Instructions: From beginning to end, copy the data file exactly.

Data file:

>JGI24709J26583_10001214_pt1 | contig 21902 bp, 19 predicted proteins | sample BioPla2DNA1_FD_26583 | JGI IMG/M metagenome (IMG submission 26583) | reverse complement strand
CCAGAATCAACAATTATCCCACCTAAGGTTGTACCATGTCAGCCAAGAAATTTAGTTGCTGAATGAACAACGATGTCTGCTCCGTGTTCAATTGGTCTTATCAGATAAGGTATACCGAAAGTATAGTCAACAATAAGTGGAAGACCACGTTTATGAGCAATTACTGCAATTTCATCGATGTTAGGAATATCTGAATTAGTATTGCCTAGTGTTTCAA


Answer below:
>JGI24709J26583_10001214_pt1 | contig 21902 bp, 19 predicted proteins | sample BioPla2DNA1_FD_26583 | JGI IMG/M metagenome (IMG submission 26583) | reverse complement strand
CCAGAATCAACAATTATCCCACCTAAGGTTGTACCATGTCAGCCAAGAAATTTAGTTGCTGAATGAACAACGATGTCTGCTCCGTGTTCAATTGGTCTTATCAGATAAGGTATACCGAAAGTATAGTCAACAATAAGTGGAAGACCACGTTTATGAGCAATTACTGCAATTTCATCGATGTTAGGAATATCTGAATTAGTATTGCCTAGTGTTTCAA